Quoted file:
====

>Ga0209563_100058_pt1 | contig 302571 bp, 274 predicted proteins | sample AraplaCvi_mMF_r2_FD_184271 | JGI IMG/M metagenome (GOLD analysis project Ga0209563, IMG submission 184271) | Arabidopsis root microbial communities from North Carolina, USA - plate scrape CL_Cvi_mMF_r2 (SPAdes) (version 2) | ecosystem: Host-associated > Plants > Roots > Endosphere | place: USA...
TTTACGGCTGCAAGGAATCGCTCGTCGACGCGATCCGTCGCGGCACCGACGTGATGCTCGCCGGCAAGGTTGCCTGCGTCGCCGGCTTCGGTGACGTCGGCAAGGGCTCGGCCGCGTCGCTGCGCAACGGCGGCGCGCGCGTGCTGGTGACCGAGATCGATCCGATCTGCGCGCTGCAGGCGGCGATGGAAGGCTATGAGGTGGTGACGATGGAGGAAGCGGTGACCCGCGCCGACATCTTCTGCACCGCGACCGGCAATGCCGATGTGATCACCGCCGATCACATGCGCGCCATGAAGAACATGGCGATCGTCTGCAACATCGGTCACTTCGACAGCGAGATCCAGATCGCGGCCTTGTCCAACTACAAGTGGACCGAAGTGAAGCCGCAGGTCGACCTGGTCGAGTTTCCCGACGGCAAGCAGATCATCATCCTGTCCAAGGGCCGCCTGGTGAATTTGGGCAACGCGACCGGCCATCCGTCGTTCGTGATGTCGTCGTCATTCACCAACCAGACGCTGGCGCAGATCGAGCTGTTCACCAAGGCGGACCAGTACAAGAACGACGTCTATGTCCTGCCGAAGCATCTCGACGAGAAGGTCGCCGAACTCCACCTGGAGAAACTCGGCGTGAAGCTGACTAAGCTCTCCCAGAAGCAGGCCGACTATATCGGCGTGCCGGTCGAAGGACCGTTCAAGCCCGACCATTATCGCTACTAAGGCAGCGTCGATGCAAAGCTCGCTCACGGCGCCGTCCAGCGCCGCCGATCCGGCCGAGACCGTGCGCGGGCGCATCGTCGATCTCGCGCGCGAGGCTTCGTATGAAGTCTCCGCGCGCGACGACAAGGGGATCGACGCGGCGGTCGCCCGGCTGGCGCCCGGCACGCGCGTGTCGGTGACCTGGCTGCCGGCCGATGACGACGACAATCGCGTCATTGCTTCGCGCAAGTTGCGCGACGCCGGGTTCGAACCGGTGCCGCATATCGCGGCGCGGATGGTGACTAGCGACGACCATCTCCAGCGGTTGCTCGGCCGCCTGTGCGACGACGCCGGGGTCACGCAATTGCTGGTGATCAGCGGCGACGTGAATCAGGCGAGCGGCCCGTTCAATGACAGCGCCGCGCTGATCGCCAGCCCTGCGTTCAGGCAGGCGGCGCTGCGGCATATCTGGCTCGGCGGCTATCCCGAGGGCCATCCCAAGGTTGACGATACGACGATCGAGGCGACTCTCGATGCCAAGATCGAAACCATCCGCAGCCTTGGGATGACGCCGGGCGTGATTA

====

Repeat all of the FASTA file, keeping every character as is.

>Ga0209563_100058_pt1 | contig 302571 bp, 274 predicted proteins | sample AraplaCvi_mMF_r2_FD_184271 | JGI IMG/M metagenome (GOLD analysis project Ga0209563, IMG submission 184271) | Arabidopsis root microbial communities from North Carolina, USA - plate scrape CL_Cvi_mMF_r2 (SPAdes) (version 2) | ecosystem: Host-associated > Plants > Roots > Endosphere | place: USA...
TTTACGGCTGCAAGGAATCGCTCGTCGACGCGATCCGTCGCGGCACCGACGTGATGCTCGCCGGCAAGGTTGCCTGCGTCGCCGGCTTCGGTGACGTCGGCAAGGGCTCGGCCGCGTCGCTGCGCAACGGCGGCGCGCGCGTGCTGGTGACCGAGATCGATCCGATCTGCGCGCTGCAGGCGGCGATGGAAGGCTATGAGGTGGTGACGATGGAGGAAGCGGTGACCCGCGCCGACATCTTCTGCACCGCGACCGGCAATGCCGATGTGATCACCGCCGATCACATGCGCGCCATGAAGAACATGGCGATCGTCTGCAACATCGGTCACTTCGACAGCGAGATCCAGATCGCGGCCTTGTCCAACTACAAGTGGACCGAAGTGAAGCCGCAGGTCGACCTGGTCGAGTTTCCCGACGGCAAGCAGATCATCATCCTGTCCAAGGGCCGCCTGGTGAATTTGGGCAACGCGACCGGCCATCCGTCGTTCGTGATGTCGTCGTCATTCACCAACCAGACGCTGGCGCAGATCGAGCTGTTCACCAAGGCGGACCAGTACAAGAACGACGTCTATGTCCTGCCGAAGCATCTCGACGAGAAGGTCGCCGAACTCCACCTGGAGAAACTCGGCGTGAAGCTGACTAAGCTCTCCCAGAAGCAGGCCGACTATATCGGCGTGCCGGTCGAAGGACCGTTCAAGCCCGACCATTATCGCTACTAAGGCAGCGTCGATGCAAAGCTCGCTCACGGCGCCGTCCAGCGCCGCCGATCCGGCCGAGACCGTGCGCGGGCGCATCGTCGATCTCGCGCGCGAGGCTTCGTATGAAGTCTCCGCGCGCGACGACAAGGGGATCGACGCGGCGGTCGCCCGGCTGGCGCCCGGCACGCGCGTGTCGGTGACCTGGCTGCCGGCCGATGACGACGACAATCGCGTCATTGCTTCGCGCAAGTTGCGCGACGCCGGGTTCGAACCGGTGCCGCATATCGCGGCGCGGATGGTGACTAGCGACGACCATCTCCAGCGGTTGCTCGGCCGCCTGTGCGACGACGCCGGGGTCACGCAATTGCTGGTGATCAGCGGCGACGTGAATCAGGCGAGCGGCCCGTTCAATGACAGCGCCGCGCTGATCGCCAGCCCTGCGTTCAGGCAGGCGGCGCTGCGGCATATCTGGCTCGGCGGCTATCCCGAGGGCCATCCCAAGGTTGACGATACGACGATCGAGGCGACTCTCGATGCCAAGATCGAAACCATCCGCAGCCTTGGGATGACGCCGGGCGTGATTA